Warner Bros really has it in for San Francisco. Last May, the city was levelled in the studio's Godzilla reboot, and now 12 months later it's on the receiving end of a 9.6 earthquake. With the CGI-fuelled destruction as you'd expect from a summer tent-pole movie, the biggest surprise of San Andreas is that Dwayne 'The Rock' Johnson has to dig a little deeper emotionally amidst the rubble. According to the man himself, that was his reason for signing up for the movie.

He plays Ray Gaines, an LA Fire Department helicopter pilot who saves his ex-wife Emma (Carla Gugino) during a "seismic swarm" involving the San Andreas Fault and then travels up the coast to try to find daughter Blake (Alexandra Daddario), a survivor of the first shockwave in San Francisco. Short of bikes and trains, the duo use every other mode of transport in their race against time, and along the way sort through the wreckage of their marriage. Blake, meanwhile, has teamed up with English brothers Ben (Hugo Johnstone-Burt) and Ollie (young Irish actor Art Parkinson – Rickon in Game of Thrones) to get to higher ground, convinced that Ray and Emma will reach her before it's too late. So are we.

Those who can recite Steve McQueen's lines from The Towering Inferno and Gene Hackman's in The Poseidon Adventure will find that San Andreas is not as quotable, but it is as watchable - albeit with a voice at the back of the head that this may be too much, too soon after recent real-life events. Director Brad Peyton worked with Johnson on Journey 2: The Mysterious Island and here shows his blockbuster credentials and set-piece savvy with a film whose pacing is as relentless as nature's wrath.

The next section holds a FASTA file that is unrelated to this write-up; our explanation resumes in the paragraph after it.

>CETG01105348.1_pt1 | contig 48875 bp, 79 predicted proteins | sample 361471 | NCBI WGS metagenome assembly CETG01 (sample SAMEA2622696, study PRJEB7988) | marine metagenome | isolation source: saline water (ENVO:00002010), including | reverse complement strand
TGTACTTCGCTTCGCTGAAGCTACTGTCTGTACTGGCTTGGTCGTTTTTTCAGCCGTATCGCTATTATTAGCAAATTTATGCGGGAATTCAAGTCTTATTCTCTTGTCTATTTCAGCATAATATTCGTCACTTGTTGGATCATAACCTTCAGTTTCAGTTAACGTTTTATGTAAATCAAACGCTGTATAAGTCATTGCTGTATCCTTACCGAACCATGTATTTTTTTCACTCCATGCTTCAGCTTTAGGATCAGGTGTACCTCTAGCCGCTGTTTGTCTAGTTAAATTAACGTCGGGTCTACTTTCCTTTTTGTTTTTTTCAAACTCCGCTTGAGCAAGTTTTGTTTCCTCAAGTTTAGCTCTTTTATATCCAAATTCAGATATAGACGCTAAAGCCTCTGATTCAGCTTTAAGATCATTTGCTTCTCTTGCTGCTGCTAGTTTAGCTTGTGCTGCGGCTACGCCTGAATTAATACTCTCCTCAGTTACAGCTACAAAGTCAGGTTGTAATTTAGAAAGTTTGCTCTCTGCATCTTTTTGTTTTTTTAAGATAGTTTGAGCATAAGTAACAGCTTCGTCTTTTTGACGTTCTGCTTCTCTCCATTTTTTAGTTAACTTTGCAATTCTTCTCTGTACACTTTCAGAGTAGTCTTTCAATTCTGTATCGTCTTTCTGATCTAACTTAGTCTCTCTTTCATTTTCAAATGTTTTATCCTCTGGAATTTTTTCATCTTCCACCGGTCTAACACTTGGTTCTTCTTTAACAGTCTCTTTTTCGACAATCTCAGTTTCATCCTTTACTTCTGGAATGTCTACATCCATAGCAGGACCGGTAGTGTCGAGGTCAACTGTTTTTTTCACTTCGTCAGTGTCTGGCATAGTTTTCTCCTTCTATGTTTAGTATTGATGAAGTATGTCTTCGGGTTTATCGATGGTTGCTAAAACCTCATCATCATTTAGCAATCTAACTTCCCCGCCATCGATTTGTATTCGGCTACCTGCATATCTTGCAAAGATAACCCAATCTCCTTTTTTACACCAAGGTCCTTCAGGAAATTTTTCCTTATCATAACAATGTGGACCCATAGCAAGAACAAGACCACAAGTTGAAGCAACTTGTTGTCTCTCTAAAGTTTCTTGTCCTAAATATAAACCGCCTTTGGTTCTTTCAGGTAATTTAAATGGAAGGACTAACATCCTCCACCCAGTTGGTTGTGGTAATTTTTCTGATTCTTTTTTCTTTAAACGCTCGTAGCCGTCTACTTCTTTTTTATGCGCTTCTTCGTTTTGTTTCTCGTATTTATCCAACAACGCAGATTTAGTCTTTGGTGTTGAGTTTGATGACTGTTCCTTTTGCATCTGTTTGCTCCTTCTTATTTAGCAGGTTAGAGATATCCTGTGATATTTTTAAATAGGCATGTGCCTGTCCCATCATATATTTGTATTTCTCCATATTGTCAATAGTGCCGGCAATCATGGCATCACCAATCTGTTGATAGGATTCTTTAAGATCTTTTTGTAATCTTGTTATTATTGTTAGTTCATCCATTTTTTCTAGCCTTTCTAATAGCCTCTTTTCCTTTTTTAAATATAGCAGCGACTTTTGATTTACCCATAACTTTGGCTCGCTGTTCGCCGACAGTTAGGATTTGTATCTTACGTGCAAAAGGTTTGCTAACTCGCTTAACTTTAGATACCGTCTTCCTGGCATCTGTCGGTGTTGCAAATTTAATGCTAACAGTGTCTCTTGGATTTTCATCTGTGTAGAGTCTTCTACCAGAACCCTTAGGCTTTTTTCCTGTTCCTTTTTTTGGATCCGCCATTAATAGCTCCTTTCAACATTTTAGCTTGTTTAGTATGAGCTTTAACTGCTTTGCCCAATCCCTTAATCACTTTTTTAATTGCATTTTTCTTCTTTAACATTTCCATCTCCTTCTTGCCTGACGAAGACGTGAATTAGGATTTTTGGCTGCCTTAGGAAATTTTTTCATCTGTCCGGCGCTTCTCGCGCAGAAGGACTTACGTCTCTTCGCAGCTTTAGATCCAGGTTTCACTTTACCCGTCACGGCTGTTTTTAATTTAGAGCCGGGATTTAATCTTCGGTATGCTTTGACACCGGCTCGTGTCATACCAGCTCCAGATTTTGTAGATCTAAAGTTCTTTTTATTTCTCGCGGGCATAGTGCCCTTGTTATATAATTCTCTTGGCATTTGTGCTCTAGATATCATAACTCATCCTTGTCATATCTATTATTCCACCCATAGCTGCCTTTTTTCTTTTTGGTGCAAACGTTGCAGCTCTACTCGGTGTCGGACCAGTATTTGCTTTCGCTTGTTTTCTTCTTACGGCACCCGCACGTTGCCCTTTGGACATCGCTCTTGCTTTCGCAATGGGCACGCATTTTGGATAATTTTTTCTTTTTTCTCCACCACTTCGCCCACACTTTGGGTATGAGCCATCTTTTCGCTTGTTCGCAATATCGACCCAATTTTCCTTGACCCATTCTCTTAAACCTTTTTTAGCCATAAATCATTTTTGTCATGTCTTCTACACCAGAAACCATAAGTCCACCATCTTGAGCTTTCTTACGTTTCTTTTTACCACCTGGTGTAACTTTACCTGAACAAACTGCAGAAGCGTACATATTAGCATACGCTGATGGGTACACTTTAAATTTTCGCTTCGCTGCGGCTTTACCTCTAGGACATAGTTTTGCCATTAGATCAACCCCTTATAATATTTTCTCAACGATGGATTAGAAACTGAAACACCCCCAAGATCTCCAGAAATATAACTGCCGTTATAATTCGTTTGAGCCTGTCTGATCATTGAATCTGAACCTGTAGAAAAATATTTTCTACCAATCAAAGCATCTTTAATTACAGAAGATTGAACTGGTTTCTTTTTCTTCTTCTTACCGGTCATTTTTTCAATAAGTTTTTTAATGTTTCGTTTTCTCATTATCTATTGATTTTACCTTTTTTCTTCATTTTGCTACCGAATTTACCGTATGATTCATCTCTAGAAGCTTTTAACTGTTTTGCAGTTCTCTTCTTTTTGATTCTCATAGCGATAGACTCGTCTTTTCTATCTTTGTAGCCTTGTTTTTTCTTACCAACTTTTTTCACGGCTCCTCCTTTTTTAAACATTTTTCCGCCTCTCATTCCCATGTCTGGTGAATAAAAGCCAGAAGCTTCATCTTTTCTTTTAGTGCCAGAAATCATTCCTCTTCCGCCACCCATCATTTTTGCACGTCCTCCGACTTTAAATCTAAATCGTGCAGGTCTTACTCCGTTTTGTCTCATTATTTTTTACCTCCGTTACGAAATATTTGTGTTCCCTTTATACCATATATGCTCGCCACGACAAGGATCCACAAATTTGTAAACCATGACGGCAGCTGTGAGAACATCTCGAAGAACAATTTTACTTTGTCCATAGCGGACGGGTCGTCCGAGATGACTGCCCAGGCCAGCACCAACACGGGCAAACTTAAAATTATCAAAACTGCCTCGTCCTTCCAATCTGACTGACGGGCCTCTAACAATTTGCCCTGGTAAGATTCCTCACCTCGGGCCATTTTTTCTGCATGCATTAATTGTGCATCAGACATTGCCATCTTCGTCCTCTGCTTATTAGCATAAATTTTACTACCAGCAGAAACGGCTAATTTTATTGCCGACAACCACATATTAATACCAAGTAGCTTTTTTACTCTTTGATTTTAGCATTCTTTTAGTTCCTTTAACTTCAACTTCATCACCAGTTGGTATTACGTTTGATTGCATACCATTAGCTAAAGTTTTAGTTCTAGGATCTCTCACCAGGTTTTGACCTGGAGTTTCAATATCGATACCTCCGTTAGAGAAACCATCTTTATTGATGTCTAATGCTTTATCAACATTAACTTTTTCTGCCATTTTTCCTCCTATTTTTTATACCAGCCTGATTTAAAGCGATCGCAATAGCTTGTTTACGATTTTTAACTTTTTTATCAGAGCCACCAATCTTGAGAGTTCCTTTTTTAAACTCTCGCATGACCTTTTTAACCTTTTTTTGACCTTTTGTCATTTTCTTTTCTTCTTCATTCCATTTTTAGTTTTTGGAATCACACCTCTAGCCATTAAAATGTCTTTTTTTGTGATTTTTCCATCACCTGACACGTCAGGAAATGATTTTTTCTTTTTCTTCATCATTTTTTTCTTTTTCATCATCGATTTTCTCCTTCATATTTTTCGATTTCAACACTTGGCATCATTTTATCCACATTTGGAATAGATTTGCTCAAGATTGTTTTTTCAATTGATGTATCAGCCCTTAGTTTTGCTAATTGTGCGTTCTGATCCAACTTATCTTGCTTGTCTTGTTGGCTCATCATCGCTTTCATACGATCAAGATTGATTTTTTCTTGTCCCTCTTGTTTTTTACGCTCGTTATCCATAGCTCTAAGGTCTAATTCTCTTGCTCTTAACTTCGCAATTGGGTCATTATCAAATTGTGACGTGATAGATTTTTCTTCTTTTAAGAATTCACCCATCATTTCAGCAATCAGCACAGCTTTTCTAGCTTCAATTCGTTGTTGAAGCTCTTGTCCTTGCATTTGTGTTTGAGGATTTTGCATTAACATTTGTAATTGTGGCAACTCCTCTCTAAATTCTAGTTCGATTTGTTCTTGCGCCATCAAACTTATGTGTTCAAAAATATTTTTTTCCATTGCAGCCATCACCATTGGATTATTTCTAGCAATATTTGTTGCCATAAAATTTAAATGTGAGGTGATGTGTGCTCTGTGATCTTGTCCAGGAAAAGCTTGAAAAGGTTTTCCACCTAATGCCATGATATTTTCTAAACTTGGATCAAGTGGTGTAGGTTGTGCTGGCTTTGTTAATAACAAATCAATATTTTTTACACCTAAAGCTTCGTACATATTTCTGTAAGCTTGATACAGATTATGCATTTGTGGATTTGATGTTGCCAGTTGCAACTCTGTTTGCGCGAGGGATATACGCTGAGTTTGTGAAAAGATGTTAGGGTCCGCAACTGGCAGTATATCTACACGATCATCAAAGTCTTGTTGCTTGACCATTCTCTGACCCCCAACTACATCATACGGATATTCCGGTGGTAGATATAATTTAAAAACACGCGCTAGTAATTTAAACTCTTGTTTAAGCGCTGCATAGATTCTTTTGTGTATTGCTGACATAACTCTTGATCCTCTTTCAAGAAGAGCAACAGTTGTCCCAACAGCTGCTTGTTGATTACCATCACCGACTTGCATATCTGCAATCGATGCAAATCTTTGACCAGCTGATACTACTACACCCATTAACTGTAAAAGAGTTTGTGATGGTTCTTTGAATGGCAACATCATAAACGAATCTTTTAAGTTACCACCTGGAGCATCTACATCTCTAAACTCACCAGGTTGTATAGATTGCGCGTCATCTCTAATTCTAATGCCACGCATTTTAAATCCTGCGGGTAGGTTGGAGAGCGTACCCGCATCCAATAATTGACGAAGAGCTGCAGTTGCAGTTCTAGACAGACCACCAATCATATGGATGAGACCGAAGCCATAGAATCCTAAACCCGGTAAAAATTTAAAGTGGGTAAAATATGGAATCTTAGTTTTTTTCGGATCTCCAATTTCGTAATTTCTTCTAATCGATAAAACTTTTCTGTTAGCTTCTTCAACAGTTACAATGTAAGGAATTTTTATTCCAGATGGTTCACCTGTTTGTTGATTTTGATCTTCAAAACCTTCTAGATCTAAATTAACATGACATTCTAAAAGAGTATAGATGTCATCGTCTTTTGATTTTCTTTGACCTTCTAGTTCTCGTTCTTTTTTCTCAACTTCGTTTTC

As for his leading man, Johnson proves to be as charismatic and cheer-inciting as ever. Within the first few scenes, though, you may find yourself forgetting about his size and thinking more about the everyman trying to reunite his family. And in between the neck-craning moments, there are some touching scenes with Gugino as their characters reflect on how and why they lost their way as a couple. Further up the coast, Daddario and her male co-stars prove to be an exciting trio as they do everything they can to stay alive. 

The disappointment with San Andreas is that, unlike The Towering Inferno and The Poseidon Adventure, two really strong actors and their interesting characters don't get enough screen time. With Paul Giamatti playing a seismologist and Archie Panjabi the journalist interviewing him when disaster strikes, Peyton had a chance to generate a lot of claustrophobic tension by spending more time with them. Instead, they end up spouting too much exposition, with the result that the narrative feels like two-and-a-half stories, as opposed to the three it should have been.

Still, like its Seventies forebears and Titanic, this is a film that will receive repeat viewings on smaller screens in the years to come. Right now, try to remember to give what you can to the relief efforts in Nepal after watching. As you've no doubt been asked many times before, do you really need all that popcorn?

Harry Guerin